Reading The Red Book (17)

Saint Onuphrius, one of the Desert Fathers (via Wikipedia)

Chapter IV of Liber Secundus is called “The Anchorite. Dies 1” and relates the first day of Jung’s encounter with a hermit monk, who lives in the Libyan desert. While reading The Red Book I was particularly struck by all the passages in which Jung describes nature; they are always extremely evocative. He starts:

“On the following night, I found myself on new paths; hot dry air flowed around me, and I saw the desert, yellow sand all around, heaped up in waves, a terrible irascible sun, a sky as blue as tarnished steel, the air shimmering above the earth, on my right side a deeply cut valley with a dry river bed, some languid grass and dusty brambles. In the sand I see the tracks of naked feet that lead up from the rocky valley to the plateau.”

What follows is an encounter with “a haggard man” wearing a white mantle and holding a parchment, which Jung recognizes as a Greek gospel. The first topic of their conversation is language and interpretation. Jung is surprised that the Anchorite can occupy himself with just a single volume for the entirety of his time on the desert. The hermit berates Jung’s childishness. A book, he says, reveals something new each time it is read because “on the higher levels of insight into divine thoughts, you recognize that the sequence of words has more than one valid meaning.”

He proceeds to tell Jung that before he converted to Christianity he was a rhetorician and philosopher in Alexandria, a city founded by Alexander the Great, who, according to a legend, was inspired by a fragment of Homer’s Odyssey about an island called Pharos, lying off Egypt. (1) There the genius of Hellenism and the genius of Egypt met. The population of Alexandria was very diverse, predominantly Greek, Egyptian and Jewish, but with sizeable groups from people from all over the world. As Vrettos puts it, “the city was a universal nurse, …, nurturing each race that settled there.” (2) There the anchorite from The Red Book taught philosophy, both Greek and modern, concentrating on the teachings of the great Philo of Alexandria, the first Western esotericist. Philo was a Jewish thinker, whose aim was to harmonize the Torah with Greek philosophy. His writings, especially the doctrine of the logos, influenced early Christian writers, including the prologue to the Gospel of John, “In the beginning was the Word, and the Word was with God.” In the Greek version of the Gospel of John in the beginning was not “the Word” but “logos.”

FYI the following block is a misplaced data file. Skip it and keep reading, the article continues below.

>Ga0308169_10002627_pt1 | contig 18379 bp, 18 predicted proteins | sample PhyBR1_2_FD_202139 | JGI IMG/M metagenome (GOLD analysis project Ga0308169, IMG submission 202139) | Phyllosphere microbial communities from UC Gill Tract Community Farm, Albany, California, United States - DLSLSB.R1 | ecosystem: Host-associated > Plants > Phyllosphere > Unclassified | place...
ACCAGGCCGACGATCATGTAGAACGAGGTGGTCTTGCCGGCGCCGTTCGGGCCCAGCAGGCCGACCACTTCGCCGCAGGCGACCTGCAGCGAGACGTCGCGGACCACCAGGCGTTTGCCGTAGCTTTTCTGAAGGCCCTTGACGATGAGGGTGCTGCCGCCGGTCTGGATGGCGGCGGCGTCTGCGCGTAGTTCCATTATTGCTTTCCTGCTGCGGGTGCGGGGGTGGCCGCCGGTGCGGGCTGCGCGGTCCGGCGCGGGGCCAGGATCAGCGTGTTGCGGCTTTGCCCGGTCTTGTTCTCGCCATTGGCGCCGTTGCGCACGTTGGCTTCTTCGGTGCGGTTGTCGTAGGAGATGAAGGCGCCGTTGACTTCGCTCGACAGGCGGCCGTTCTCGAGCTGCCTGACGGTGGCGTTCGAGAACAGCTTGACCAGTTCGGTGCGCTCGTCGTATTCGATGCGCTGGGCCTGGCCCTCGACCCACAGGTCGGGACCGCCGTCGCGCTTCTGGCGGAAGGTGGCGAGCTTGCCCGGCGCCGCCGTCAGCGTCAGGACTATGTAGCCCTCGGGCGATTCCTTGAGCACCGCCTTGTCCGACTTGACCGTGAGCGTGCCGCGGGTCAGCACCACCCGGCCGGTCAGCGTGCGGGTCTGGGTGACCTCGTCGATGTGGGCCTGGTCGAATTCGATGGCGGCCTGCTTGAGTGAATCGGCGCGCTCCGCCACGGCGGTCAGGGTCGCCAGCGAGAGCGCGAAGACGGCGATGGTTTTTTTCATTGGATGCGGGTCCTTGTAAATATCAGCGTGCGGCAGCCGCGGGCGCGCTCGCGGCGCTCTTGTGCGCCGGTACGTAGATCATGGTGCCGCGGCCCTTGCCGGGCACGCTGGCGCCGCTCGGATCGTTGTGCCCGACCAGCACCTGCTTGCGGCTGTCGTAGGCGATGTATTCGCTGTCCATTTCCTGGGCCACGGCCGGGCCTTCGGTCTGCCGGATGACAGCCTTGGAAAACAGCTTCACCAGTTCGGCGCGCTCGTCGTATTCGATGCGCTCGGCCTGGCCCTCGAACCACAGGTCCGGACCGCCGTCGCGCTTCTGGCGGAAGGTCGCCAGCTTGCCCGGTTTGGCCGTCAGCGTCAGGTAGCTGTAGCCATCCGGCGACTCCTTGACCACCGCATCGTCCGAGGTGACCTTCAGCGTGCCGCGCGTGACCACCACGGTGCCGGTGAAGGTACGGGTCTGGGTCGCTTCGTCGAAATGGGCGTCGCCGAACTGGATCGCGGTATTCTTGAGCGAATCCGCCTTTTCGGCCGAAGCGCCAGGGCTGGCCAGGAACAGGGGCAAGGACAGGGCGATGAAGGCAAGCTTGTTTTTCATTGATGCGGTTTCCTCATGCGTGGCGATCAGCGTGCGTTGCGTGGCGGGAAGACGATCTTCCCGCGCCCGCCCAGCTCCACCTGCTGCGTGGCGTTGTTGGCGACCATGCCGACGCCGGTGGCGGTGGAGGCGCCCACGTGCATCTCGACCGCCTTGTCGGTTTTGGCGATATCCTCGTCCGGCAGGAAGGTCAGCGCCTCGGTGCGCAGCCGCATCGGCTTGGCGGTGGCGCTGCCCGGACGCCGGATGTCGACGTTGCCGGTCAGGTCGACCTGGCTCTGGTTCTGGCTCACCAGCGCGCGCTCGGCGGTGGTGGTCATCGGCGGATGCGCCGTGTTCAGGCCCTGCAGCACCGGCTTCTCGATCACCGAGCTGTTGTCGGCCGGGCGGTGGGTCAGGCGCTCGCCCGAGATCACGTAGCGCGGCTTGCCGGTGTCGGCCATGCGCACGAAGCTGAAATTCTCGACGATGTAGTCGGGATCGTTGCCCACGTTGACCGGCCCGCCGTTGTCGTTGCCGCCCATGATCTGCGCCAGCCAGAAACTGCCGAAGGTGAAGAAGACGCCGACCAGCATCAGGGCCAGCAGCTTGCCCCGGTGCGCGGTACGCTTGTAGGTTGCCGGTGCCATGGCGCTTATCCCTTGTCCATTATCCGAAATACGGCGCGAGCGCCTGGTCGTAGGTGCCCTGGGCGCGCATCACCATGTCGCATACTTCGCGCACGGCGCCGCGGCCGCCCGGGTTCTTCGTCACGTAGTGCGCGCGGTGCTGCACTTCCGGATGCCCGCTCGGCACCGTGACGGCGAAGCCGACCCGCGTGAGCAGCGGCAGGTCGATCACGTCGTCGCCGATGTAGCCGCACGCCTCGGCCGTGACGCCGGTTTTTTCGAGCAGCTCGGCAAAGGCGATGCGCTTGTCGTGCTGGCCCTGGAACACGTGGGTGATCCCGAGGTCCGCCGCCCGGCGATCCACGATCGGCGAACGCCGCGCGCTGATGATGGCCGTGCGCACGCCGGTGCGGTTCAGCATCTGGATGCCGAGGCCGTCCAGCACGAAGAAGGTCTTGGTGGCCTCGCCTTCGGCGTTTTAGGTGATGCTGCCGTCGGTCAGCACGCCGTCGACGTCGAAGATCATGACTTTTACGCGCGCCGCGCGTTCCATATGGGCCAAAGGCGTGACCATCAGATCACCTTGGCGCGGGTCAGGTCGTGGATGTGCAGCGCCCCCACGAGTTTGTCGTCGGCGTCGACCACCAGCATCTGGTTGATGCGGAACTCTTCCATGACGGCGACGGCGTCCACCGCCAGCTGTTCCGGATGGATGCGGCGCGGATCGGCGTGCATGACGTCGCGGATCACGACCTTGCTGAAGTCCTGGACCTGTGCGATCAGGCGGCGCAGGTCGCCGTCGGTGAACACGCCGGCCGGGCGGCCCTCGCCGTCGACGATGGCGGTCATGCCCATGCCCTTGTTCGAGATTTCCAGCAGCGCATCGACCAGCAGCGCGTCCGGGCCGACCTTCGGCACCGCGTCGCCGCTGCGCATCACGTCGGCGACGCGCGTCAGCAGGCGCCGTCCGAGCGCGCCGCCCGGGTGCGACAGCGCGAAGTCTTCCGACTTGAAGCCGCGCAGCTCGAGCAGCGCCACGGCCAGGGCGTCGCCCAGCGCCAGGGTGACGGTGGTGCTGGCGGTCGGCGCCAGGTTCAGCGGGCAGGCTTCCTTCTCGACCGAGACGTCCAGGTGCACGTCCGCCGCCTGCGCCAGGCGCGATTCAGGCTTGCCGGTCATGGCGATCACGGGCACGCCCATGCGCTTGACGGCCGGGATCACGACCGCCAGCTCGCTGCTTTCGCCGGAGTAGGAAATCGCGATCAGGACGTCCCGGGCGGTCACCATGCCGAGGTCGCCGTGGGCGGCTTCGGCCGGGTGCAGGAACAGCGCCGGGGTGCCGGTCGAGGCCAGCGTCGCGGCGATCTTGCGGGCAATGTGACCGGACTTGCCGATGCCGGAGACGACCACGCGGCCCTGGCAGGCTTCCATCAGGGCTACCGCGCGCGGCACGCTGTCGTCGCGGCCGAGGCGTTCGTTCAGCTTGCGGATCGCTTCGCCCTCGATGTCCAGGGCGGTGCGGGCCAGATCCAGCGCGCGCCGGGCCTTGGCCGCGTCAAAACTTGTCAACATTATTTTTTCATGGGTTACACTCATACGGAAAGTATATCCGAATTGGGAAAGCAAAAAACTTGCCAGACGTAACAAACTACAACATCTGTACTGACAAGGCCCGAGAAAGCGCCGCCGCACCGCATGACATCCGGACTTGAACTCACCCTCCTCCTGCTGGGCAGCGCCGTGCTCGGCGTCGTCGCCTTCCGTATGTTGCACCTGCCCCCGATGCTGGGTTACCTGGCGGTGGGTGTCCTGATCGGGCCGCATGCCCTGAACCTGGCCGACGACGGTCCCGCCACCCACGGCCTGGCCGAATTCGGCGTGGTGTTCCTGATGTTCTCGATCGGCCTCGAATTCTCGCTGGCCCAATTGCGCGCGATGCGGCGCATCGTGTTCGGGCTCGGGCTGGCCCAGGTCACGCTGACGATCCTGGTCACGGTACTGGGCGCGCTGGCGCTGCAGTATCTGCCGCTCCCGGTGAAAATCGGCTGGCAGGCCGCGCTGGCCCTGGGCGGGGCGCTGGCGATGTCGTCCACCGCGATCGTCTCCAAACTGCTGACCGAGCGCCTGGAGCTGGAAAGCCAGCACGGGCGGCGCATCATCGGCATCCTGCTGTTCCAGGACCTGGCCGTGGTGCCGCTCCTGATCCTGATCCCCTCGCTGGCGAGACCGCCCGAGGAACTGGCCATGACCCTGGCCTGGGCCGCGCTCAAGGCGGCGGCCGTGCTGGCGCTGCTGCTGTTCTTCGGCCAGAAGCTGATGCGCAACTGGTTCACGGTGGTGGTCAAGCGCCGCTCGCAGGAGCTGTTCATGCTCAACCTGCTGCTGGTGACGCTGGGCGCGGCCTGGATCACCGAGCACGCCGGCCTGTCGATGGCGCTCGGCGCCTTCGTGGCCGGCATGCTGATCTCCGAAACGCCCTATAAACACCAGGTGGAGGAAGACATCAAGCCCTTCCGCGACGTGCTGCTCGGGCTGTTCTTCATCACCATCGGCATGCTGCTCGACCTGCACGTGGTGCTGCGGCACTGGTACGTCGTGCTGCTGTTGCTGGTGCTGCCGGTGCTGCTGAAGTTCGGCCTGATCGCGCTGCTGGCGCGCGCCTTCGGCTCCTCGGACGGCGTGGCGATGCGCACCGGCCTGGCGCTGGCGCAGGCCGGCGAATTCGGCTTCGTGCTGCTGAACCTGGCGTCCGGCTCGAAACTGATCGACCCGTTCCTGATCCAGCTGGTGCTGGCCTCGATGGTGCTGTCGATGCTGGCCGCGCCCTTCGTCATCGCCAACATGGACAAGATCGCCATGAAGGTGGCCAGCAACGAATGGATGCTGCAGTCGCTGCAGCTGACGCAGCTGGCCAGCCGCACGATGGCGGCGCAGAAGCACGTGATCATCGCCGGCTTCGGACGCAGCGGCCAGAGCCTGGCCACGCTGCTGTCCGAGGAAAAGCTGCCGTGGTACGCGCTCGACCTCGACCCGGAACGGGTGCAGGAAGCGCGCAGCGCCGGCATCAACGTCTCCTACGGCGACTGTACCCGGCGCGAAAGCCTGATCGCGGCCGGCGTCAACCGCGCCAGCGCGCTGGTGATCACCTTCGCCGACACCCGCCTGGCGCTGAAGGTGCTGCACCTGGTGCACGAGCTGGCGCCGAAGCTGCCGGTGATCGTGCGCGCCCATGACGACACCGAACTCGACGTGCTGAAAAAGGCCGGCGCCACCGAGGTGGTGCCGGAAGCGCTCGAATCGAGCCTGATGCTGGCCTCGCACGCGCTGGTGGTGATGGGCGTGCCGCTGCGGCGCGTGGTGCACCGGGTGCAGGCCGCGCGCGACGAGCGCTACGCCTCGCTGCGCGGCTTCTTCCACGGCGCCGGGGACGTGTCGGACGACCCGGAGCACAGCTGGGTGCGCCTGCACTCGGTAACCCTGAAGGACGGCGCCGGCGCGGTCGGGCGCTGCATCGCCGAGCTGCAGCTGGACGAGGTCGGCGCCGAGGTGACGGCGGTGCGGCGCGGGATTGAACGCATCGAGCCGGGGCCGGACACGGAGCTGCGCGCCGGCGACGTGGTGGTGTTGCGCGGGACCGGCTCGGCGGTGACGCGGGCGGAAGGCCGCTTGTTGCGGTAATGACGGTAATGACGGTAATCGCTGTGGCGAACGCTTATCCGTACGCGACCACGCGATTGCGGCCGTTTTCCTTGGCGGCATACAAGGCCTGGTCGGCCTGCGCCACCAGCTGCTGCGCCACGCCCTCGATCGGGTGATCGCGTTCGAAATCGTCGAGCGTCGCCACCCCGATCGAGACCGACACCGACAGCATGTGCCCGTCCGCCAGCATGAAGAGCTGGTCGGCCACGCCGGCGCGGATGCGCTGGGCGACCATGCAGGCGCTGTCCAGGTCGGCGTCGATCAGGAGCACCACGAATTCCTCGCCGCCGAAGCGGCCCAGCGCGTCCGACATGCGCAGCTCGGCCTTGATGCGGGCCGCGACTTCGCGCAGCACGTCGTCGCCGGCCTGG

The concept of “logos” was first found in Heraclitus, who used it to refer to order and knowledge, though already in his philosophy there was already more to logos than simply “measure” or “word.” There exists a breathtakingly powerful short passage of Heraclitus, in which he ponders the unlimited nature of the psyche: “You would not discover the limits of the soul although you have travelled every road. So deep is its logos.”

Philo expanded the theory of the logos. He saw it as the principle of order in the world and the way God manifests himself in matter:

“It is the powerful word that gives solid consistency to the universe … It is synonymous with due measure and harmony, both in God, reconciling the contrasting attributes of mercy and justice …, and in the world, bringing together the different elements and neutralizing the forces of chaos. ….Philo links Sophia to a life-giving feminine maternal principle. In union with God, she generates the Logos and the cosmos.

…the Logos not only provides order to the world, but it also actively and constantly dominates and controls it, or even, when necessary, props it up internally. In fact, Philo goes so far as to say that ‘the most venerable Logos of the one who is put on the world as a garment’ … In this fashion the Logos comes to take the place of the Platonic ‘world soul’ in an extraordinary integration of philosophical notions and concepts.” (3)

It seems that for Philo logos served as an intermediary between God and the material world.

The Anchorite asks Jung to read the Prologue to John’s gospel. With the ardour of a new convert, the hermit argues that Philo’s logos was just a word, a dry concept, an abstraction, while John equated logos with Jesus, God’s “son in flesh.” The Anchorite seems to perceive pre-Christian philosophy as purely abstract intellectual exercise. He encourages Jung to “unlearn” everything.

Jung admires anchorite’s simple but full existence: